Landlord/Tenant & Public Housing

Community Legal Services helps residents who are renting their homes or apartments stay in their homes when facing eviction, uninhabitable living conditions and other issues in both private and public (Section 8) housing. We do not assist with the return of security deposits but you can find out more information about this topic here.

Public Housing


Public housing was established to provide decent and safe rental housing for eligible low-income families, the elderly, and persons with disabilities. The U.S. Department of Housing and Urban Development (HUD) administers federal aid to local Public Housing Authorities (PHA). The PHAs manage housing for low-income residents at rents they can afford. HUD provides help and assistance in planning, developing, and managing the housing units.

Who is Eligible?

Public housing is limited to low-income families and individuals. A Housing Authority (HA) determines your eligibility based on: 1) annual gross income; 2) whether you qualify as elderly, a person with a disability, or as a family; and 3) U.S. citizenship or eligible immigration status. If you are eligible, the HA will check your references to make sure you and your family will be good tenants. HAs will deny admission to any applicant whose habits and practices may be expected to have a detrimental effect on other tenants or on the project’s environment.

HAs use income limits developed by HUD. HUD sets the lower income limits at 80% and very low income limits at 50% of the median income for the county or metropolitan area in which you choose to live. Income limits vary from area to area so you may be eligible at one HA but not at another. The HA serving your community can provide you with the income levels for your area and family size.

Private Landlord-Tenant Disputes

When a person pays to live in a house, apartment or mobile home, the renter becomes a tenant governed by Florida law. It does not matter whether payment is made weekly, monthly, or at other regular periods. Also, it does not matter whether the apartment, house, or mobile home is rented from a private person, a corporation, or most governmental entities. These facts are true even when there is no written “lease” agreement.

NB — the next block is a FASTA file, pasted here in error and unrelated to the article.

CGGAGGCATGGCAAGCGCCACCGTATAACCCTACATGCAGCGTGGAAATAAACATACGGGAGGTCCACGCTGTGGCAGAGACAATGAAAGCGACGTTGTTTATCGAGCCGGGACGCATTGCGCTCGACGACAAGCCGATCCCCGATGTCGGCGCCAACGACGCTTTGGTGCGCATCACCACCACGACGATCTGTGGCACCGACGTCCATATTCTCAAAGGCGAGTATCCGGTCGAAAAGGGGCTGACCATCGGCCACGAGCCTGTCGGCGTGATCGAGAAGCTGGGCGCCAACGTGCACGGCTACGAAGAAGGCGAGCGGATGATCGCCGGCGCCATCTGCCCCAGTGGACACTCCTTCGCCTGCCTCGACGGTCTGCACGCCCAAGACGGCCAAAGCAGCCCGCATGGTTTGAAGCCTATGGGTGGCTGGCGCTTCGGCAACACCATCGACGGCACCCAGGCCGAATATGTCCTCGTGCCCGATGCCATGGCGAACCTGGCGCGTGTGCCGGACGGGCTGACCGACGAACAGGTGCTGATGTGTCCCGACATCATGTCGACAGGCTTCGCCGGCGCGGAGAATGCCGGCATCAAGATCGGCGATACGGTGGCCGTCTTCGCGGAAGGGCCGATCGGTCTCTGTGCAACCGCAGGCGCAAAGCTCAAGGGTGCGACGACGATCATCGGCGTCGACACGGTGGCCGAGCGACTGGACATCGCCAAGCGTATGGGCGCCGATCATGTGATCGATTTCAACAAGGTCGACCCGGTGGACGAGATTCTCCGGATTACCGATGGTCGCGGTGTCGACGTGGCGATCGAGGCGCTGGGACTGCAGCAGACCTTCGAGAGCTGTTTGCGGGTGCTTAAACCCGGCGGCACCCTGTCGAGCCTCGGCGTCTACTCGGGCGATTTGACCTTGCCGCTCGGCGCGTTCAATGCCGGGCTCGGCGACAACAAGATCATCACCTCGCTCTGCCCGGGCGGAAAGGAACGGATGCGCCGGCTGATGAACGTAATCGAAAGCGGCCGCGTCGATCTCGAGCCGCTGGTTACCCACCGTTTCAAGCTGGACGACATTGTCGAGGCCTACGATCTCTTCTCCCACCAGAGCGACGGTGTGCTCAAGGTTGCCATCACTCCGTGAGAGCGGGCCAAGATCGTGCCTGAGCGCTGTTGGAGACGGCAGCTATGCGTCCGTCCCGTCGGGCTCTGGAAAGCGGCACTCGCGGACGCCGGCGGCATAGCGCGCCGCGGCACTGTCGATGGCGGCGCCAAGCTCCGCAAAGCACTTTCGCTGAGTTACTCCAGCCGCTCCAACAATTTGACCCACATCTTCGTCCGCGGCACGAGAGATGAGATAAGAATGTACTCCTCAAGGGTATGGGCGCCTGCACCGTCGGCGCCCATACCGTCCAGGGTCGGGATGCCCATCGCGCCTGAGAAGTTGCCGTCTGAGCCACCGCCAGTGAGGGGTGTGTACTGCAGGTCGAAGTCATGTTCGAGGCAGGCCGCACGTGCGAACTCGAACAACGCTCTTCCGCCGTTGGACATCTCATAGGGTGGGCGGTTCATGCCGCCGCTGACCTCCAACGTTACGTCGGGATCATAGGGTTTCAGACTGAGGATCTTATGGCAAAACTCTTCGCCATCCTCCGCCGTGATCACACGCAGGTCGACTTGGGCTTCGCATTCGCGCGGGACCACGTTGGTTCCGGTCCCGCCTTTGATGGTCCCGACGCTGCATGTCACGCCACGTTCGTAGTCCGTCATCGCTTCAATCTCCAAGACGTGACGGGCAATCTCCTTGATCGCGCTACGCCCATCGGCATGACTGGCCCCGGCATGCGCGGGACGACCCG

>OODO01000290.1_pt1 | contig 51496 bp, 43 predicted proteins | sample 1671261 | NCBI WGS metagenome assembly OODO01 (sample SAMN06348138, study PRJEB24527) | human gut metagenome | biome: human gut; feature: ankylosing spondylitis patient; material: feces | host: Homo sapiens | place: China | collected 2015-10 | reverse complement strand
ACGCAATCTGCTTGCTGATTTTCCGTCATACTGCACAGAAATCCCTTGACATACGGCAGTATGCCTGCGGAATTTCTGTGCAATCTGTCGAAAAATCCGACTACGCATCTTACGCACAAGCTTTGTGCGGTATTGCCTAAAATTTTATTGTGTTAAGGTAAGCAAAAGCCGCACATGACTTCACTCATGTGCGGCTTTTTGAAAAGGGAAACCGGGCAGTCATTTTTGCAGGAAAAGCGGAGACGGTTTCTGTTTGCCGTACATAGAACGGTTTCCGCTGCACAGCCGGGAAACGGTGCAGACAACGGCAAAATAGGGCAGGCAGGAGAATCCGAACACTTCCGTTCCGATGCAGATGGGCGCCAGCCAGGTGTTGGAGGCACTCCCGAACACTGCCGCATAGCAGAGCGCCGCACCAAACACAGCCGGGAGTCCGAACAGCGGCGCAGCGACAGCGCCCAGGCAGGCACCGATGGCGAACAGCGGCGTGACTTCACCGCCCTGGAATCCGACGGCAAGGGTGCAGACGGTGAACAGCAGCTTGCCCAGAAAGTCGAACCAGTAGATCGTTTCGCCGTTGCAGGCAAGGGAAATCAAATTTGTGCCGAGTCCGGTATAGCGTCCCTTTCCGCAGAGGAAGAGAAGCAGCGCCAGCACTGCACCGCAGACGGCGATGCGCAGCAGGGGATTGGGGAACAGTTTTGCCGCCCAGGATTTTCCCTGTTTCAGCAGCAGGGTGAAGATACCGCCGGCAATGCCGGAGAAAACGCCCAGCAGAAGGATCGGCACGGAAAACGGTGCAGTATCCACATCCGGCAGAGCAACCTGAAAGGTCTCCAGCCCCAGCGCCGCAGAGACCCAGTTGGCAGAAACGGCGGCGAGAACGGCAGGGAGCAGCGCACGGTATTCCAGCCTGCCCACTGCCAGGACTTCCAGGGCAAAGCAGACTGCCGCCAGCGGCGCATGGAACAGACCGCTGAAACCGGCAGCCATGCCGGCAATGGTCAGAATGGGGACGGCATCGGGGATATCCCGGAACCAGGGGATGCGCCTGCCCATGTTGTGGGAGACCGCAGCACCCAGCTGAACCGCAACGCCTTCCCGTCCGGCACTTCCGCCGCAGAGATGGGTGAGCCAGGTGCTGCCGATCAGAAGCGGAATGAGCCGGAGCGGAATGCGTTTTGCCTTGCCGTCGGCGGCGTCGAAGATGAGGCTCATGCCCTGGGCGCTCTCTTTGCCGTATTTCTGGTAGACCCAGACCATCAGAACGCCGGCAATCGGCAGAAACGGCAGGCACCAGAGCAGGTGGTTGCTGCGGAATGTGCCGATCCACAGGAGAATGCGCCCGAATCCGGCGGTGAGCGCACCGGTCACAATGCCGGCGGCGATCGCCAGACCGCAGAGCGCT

The Rights of a Tenant

A tenant has certain basic rights protected by Florida law, which the landlord must observe. A tenant is entitled to the right of private, peaceful possession of the dwelling. Once rented, the dwelling is the tenant’s to lawfully use. The landlord may only enter the dwelling in order to inspect the premises or to make necessary or agreed-upon repairs, but only if he or she first gives the tenant reasonable notice and comes at a convenient time. If an emergency exists, the requirement for notice may be shortened or waived.

The Responsibilities of a Tenant

A tenant also has responsibilities, which if not observed can lead to eviction. The tenant must pay the agreed-upon rent and do so on time. The tenant must comply with building, housing, and health codes. The tenant must maintain the dwelling without damage, keep the dwelling clean, and maintain the plumbing. The tenant must not violate the law or disturb the peace, nor allow guests to do so.

Read more about a landlord’s duties and your responsibilities as a tenant.

What if I am Having a Problem with my Landlord?

Has your landlord threatened to evict you? Does he/she refuse to make repairs that are needed to keep your home safe and habitable?  Before not paying your rent, know your rights and responsibilities. Call the CLSMF Helpline at 1-800-405-1417 for more information.